Liverpool played Portsmouth last night, so I was in Zlata Hvezda to watch the match - although by half-time I had the beginnings of a headache so I went home. I have been watching Liverpool matches, and the 6 Nations, at Zlata practically since I first came to Prague in 1999. In that time I have no doubt drunk vast quantities of beer in the place, starting with Velkopopovický Kozel back in the good old days when they made a good lager, to the modern era where the ubiquitous Gambrinus is the beer of choice along the regulars, visitors who just ask for a beer get a 0.4l of Pilsner Urquell for almost twice the price.
Zlata is something of an institution for my circle of friends, most of us met there, and we see each other most when there a game is on - which given the owner's canny acceptance that Liverpool fans will be at every game he can find, duly finds almost every game. Zlata is also my favourite pub when I am on a beer fast, because I really have to sink low these days to be tempted by Gambrinus, let alone the Gambrinus at Zlata - universially regarded as somewhere between passable and rank. Thank god for Mattoni in bottles.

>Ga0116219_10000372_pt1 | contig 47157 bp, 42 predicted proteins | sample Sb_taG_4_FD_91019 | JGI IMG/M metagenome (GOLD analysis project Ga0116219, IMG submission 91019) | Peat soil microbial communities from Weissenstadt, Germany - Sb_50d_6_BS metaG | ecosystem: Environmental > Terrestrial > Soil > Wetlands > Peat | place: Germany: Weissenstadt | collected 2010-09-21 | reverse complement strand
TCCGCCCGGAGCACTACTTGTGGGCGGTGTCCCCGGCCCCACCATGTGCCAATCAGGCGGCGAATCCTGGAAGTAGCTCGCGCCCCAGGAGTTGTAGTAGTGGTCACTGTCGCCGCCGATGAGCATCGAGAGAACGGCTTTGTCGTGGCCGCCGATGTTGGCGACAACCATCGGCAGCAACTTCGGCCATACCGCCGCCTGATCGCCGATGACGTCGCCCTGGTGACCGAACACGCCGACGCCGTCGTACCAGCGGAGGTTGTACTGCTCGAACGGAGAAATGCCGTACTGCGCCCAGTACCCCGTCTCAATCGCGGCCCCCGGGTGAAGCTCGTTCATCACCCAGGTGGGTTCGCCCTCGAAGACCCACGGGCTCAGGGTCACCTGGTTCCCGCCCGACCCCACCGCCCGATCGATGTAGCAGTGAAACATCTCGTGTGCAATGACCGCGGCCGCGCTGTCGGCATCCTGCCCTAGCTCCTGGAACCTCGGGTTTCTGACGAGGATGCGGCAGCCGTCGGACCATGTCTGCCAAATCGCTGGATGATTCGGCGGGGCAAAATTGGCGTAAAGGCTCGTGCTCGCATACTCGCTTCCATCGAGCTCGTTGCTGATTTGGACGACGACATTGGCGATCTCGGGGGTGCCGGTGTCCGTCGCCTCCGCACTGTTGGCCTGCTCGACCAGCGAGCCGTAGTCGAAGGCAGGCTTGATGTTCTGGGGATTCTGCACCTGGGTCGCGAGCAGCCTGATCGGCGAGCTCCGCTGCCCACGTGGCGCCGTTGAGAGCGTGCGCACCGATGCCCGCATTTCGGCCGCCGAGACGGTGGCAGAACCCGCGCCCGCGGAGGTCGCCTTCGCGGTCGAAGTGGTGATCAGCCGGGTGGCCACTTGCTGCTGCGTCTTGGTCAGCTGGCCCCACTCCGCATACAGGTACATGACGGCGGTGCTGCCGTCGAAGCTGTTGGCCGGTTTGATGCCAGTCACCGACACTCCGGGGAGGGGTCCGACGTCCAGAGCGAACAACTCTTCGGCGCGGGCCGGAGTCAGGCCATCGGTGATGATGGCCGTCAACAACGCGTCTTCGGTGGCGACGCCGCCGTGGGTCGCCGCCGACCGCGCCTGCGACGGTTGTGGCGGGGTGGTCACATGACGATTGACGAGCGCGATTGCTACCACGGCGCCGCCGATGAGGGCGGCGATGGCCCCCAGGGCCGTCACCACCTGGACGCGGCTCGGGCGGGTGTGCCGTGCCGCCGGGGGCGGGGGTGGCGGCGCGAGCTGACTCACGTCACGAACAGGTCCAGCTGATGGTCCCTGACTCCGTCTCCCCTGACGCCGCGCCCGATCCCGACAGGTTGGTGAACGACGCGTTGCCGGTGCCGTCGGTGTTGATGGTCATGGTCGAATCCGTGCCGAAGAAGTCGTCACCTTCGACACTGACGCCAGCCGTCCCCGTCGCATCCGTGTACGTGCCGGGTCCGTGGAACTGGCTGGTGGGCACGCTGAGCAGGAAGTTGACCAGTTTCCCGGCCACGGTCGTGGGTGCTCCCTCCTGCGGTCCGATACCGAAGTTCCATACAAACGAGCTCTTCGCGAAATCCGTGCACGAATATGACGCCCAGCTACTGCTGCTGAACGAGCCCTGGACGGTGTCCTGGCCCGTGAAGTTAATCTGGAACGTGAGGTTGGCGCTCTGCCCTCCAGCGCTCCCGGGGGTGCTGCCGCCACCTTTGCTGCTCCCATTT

I have been finding it odd lately though the fact that more people aren't refusing to drink the beer. Some of the lads I drink with enjoy excellent beers when they go home to the UK, often texting me to tell me what pints they are drinking and in what historic pub over looking some natural wonder, so why drink Gambrinus in Zlata (well, why drink Gambrinus at all really)?
I guess some people just don't care what they drink, as long as it gets them drunk as quickly as possible and for as little money as possible. Recently when I was reading Pete Brown's Three Sheets to the Wind, I started to wonder if there really is something uniquely British about getting wankered on crap.